Second Listen Sunday : Omarion , 21
Derrick Dunn

Derrick Dunn

Second Listen Sunday : Omarion , 21

In early 2005, former B2K front man Omarion enjoyed a US Billboard number one debut and eventually a gold-selling album with his first solo album, O. Omarion’s debut featured three hit singles, and he could have easily gone on tour for the album for at least another year.  Chris Brown was still months away from breaking into the industry, so the lane was there for Omarion. However, Omarion chose to begin work on his second solo album, 21, which arrived in stores the day after Christmas in 2006.


At the time, I was twenty-five, serving in the United States Air Force and deployed to Qatar. During my time in the desert, music was a form of therapy, and I had a lot of time to digest music. To my surprise, 21 was available in the local exchange the day it was released. I picked the album up and went in with an open mind. I remember being underwhelmed by the album as a complete project on my first listen, so I recently decided to give it a relisten.


21 opens with its lead single, “Entourage.” Omarion released “Entourage” in the summer of 2006, and the song failed to catch on. I remember my attempts to work “Entourage” into my DJ set, but the song just did not catch on with the crowds. Omarion wrote the song with Andre Merritt, and Eric Hudson, with Hudson also handling production. “Entourage” was a typical song about an entertainer trying to woo a woman, and Hudson’s production was top-notch. Therefore, I never understood why the song had not caught on, as I felt it was a good comeback single and a fabulous summertime song.


With an underwhelming response to the first single, Omarion went to the big guns for his second single, “Ice Box.” Released on Halloween, “Ice Box” was the first produced song from The Royal Court, a music production team formed by producer Timbaland and Solomon “King” Logan. A mid-tempo song featuring background vocal from Timbaland, that takes its influence from a romantic relationship between Omarion and his girlfriend that had come to an end. 


Omarion sings the song with an honest passion set to great production, and it is easy to see why the song is his biggest solo hit to date. The first two songs on Omarion’s sophomore album were also the first two singles. Now, when an artist puts the singles first, it can go one of two ways; either the rest of the album is full of classic material and heat, or it is not very impressive at all. Omarion falls somewhere in between.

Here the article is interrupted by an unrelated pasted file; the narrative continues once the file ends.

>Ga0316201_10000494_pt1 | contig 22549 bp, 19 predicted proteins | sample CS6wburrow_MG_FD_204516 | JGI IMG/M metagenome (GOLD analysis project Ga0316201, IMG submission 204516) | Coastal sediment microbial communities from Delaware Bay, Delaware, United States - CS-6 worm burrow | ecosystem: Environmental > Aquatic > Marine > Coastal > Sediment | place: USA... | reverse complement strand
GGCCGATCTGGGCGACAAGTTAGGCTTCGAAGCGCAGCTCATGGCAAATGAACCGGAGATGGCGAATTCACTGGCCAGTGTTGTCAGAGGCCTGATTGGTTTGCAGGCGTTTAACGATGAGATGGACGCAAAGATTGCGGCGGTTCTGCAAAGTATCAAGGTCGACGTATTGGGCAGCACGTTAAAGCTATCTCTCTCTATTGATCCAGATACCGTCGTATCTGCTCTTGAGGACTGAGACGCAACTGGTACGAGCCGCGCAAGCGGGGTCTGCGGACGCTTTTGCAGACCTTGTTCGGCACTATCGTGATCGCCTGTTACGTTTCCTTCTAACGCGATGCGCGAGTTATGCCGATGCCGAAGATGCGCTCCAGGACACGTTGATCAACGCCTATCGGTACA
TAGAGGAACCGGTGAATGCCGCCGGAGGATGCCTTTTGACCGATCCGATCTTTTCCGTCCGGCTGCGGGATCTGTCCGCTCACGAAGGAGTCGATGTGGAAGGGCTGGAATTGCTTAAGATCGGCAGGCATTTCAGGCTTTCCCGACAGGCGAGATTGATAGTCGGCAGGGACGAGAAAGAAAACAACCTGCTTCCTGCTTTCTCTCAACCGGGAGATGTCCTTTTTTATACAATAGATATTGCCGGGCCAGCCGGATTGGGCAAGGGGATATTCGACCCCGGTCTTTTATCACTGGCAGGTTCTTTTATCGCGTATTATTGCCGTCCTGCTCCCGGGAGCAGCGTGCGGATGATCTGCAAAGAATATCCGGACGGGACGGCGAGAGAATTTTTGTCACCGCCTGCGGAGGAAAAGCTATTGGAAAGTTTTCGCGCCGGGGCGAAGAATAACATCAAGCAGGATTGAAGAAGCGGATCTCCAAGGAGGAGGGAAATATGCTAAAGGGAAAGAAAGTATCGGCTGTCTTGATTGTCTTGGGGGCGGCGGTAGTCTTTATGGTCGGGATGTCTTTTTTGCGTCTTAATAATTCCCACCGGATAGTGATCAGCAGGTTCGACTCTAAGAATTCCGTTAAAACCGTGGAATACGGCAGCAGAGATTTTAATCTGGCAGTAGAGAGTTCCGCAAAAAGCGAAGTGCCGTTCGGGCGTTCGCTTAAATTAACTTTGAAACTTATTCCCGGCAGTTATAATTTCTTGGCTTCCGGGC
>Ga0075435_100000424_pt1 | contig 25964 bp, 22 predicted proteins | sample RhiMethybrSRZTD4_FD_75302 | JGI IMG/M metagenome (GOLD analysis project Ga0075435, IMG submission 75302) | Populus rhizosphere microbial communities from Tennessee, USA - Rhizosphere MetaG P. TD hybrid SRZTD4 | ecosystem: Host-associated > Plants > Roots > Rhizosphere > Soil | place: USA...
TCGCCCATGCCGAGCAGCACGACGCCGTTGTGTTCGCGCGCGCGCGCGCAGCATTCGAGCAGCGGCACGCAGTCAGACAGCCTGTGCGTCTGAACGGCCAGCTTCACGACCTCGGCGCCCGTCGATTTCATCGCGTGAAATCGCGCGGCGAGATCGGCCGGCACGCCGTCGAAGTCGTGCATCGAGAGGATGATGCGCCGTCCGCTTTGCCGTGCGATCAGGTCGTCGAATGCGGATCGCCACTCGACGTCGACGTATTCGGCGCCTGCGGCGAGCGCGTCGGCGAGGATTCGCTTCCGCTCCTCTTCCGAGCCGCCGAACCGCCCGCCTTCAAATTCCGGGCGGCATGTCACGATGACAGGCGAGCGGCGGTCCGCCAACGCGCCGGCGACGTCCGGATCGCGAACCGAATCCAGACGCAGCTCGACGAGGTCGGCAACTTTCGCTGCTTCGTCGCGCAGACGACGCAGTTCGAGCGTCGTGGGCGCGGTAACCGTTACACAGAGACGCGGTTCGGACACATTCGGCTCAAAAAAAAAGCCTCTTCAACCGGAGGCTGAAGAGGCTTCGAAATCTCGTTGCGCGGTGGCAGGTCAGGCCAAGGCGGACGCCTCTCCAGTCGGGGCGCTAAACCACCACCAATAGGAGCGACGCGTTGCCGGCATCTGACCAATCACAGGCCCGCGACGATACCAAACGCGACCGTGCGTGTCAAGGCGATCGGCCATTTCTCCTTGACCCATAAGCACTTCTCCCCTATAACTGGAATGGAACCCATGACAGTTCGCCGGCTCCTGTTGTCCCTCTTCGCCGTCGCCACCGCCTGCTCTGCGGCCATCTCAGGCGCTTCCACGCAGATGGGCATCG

Things start out decent with another Eric Hudson collaboration in “Electric,” then Bryan Michael Cox wrote the slow cut “Made for Tv,” and the Neptunes produced “Obsession.”  Omarion also reunites with The Underdogs for “Just That Sexy” and “Midnight” to only so-so results. Hearing the album at age 40, I think the big issue with 21 is that Omarion attempts to go places vocally that he has no business traveling to from a vocal standpoint.


Despite the best efforts of the producers, Omarion’s limited vocal capabilities show up, as he attempts Michael Jackson riffs that come across forced.  The songs mentioned above would have been hits in the hands of another artist, but Omarion does not have the register to pull off what the songs require. “Beg For It,” “Do It,” “What Are We Doing,” and “The Truth” are some of the worst songs in the singer’s catalog. The only song worth mentioning on the second half album is “Been With A Star.”


Had Omarion taken the same approach on his sophomore album as he did with his debut, perhaps he would still have a prevalent career in 2021. 21 is not a total misfire, but it does destroy all the promise he showed on his first album.


Initial Listen Grade: D+


Re-Listen Grade: C-


Top Tracks : “Ice Box”, “Entourage” and “Electric”

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